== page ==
Are you sitting comfortably? George Osborne certainly wasn’t as he watched Labour raise an urgent question in Parliament about his appointment as the new editor of the London Evening Standard.
Labour’s Andrew Gwynne gave a frank assessment of the conduct of the triple-jobbing Tory MP despite being warned by the Speaker not to mention Osborne by name. He said:
“To hold one outside interest is perhaps defensible. But to hold several time consuming outside commitments that have a deep overlap with the political role of what is supposed to be a full-time commitment as a member of this House is impossible to defend.”
Osborne says he’s going to keep taking his £74,962 salary as MP for Tatton, which is 140 miles away from London, while beginning his new career in journalism.
The register of MPs’ interests shows he has also taken a £650,000 a year part-time job as an advisor to wealth management firm Blackrock.
On top of that, Scrapbook has reported that Osborne has pocketed £771,367 in speaking fees since being sacked as Chancellor.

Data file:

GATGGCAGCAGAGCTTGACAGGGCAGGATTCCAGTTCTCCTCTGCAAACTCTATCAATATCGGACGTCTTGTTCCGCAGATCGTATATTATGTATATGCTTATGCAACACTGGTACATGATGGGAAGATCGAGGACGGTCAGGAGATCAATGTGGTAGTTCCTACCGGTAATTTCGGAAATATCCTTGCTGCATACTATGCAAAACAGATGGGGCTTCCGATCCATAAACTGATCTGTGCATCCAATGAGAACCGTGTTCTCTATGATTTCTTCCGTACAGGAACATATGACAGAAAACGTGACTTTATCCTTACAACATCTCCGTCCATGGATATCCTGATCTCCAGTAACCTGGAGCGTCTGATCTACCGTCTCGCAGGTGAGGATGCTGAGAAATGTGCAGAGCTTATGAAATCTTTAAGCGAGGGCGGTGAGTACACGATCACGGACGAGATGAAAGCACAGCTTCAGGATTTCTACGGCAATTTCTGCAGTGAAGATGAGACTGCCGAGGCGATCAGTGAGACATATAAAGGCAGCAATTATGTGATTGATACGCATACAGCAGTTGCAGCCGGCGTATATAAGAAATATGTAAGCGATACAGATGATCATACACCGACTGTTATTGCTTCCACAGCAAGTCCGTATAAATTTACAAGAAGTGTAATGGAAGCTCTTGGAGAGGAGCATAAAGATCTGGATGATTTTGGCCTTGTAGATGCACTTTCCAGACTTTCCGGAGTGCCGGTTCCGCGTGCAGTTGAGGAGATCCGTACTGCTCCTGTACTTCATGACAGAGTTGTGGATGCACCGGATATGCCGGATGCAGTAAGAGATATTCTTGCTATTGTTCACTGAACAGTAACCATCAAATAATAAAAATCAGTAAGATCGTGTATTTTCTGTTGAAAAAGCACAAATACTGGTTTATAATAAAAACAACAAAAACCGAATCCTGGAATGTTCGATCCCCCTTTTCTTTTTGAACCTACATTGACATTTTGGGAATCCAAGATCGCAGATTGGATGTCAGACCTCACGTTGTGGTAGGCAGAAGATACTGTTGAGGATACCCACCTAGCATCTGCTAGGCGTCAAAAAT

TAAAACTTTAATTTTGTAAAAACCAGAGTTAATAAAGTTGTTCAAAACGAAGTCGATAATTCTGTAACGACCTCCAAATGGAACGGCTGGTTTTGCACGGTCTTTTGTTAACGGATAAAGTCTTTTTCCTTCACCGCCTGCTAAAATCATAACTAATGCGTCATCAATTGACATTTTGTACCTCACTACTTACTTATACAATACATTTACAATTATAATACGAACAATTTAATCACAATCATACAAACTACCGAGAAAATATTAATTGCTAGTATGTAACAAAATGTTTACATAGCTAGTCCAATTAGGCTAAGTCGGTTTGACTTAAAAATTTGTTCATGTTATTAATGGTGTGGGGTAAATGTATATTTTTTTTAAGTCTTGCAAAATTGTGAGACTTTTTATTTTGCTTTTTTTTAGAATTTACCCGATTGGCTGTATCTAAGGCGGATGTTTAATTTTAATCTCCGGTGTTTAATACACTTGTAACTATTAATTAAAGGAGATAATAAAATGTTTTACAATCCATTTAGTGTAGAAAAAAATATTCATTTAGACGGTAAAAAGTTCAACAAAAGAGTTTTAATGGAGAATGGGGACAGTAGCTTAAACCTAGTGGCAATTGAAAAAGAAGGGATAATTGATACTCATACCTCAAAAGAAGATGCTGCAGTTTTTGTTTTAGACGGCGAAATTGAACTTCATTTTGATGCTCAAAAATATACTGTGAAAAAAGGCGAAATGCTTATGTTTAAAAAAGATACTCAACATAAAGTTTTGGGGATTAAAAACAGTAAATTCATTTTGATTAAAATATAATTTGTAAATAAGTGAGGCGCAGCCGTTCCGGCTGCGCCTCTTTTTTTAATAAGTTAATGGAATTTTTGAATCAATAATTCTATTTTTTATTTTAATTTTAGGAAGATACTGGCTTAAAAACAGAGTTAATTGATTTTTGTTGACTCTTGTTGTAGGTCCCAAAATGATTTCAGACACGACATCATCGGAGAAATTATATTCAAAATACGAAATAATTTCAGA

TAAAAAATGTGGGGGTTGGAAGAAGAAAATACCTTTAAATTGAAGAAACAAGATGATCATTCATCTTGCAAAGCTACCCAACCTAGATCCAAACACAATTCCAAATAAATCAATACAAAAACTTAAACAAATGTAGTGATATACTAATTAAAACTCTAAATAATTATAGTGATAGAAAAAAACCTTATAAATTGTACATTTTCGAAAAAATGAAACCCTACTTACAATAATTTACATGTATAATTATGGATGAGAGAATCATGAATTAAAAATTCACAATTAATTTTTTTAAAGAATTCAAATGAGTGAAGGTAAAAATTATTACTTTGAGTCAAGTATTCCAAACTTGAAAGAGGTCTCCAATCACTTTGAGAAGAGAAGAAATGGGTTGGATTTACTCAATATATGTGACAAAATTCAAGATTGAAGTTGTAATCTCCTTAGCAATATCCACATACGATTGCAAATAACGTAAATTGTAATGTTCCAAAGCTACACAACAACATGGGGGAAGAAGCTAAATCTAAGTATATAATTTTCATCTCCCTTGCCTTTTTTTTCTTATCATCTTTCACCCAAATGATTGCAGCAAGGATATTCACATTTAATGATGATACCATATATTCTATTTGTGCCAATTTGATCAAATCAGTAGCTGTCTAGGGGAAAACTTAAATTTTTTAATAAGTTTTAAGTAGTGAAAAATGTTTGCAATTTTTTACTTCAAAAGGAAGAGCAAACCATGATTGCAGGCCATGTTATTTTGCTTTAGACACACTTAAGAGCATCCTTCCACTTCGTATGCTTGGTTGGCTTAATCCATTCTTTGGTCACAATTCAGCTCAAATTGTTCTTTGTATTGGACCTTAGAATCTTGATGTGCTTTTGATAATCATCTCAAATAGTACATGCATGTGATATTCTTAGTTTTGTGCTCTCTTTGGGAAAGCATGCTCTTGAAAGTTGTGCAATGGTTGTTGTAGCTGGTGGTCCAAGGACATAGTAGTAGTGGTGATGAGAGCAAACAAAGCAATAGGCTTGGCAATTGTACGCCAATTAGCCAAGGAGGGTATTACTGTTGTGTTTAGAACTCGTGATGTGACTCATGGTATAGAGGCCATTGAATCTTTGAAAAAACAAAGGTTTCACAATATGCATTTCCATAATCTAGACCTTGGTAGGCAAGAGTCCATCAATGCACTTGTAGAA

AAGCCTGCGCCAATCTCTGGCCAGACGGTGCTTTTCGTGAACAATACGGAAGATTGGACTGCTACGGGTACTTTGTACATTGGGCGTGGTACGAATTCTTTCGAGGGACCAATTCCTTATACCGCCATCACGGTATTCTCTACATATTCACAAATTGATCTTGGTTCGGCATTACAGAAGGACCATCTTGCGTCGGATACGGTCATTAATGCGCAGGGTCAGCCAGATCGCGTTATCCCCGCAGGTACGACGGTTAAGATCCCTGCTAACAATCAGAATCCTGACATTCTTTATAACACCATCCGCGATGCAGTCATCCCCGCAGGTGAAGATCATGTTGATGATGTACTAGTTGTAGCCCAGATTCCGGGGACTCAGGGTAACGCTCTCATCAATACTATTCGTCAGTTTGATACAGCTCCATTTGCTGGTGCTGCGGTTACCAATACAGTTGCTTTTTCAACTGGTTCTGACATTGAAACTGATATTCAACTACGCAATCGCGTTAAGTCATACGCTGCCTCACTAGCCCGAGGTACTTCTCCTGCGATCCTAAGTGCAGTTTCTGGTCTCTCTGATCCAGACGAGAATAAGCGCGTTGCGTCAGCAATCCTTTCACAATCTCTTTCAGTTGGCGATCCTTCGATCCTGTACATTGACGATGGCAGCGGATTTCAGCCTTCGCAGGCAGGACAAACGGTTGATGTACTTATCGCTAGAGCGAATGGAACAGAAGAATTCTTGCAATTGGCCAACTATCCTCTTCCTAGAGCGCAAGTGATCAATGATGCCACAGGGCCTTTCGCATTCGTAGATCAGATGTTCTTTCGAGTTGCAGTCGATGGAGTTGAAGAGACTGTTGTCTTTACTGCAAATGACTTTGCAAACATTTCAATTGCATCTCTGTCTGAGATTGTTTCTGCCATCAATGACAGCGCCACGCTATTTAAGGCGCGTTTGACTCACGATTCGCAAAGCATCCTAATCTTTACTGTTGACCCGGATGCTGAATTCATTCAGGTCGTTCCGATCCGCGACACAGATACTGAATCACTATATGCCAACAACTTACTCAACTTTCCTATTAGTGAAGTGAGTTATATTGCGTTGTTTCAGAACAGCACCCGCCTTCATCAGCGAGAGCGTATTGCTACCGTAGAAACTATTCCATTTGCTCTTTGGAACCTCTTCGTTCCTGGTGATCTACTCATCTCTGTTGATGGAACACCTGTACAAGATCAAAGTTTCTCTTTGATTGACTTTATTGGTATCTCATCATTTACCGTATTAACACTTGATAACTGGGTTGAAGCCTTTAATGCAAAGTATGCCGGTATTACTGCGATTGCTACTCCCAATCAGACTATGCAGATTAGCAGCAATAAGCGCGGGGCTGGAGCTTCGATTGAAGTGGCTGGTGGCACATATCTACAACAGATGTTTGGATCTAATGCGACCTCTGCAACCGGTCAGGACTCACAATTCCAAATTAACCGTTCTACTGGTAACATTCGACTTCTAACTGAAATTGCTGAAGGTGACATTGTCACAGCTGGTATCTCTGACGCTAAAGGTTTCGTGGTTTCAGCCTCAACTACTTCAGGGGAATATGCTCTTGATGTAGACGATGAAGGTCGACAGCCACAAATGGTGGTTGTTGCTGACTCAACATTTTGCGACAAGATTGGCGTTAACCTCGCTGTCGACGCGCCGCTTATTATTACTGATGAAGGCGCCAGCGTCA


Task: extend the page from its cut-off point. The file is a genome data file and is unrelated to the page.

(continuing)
Gwynne said the former Chancellor is:
“Doing a disservice to MPs who spend every hour of their day fighting for their constituents interests and ensure proper attention to the representative role of an MP is given as a vocation to public service should require.”
Osborne has also been criticised by the Parliament’s advisory committee on business appointments (Acoba) for announcing his appointment before receiving confirmation it was within the rules.
There could be more embarrassment over the issue for Osborne when Acoba delivers its verdict on March 13.
And the Committee on Standards in Public Life has today announced that it will address the controversy at its next meeting on Thursday.
Osborne tried to make light of the affair when he began his short intervention, saying: “I thought it was important to be here although we’ve missed the deadline for the Evening Standard.
But SNP MP Roger Mullin didn’t see the funny side. He said: “This is a disgraceful shambles and we need to know what this Government is going to do about it.”
Scrapbook reckons they’re more likely to send him press releases than throw the book at him…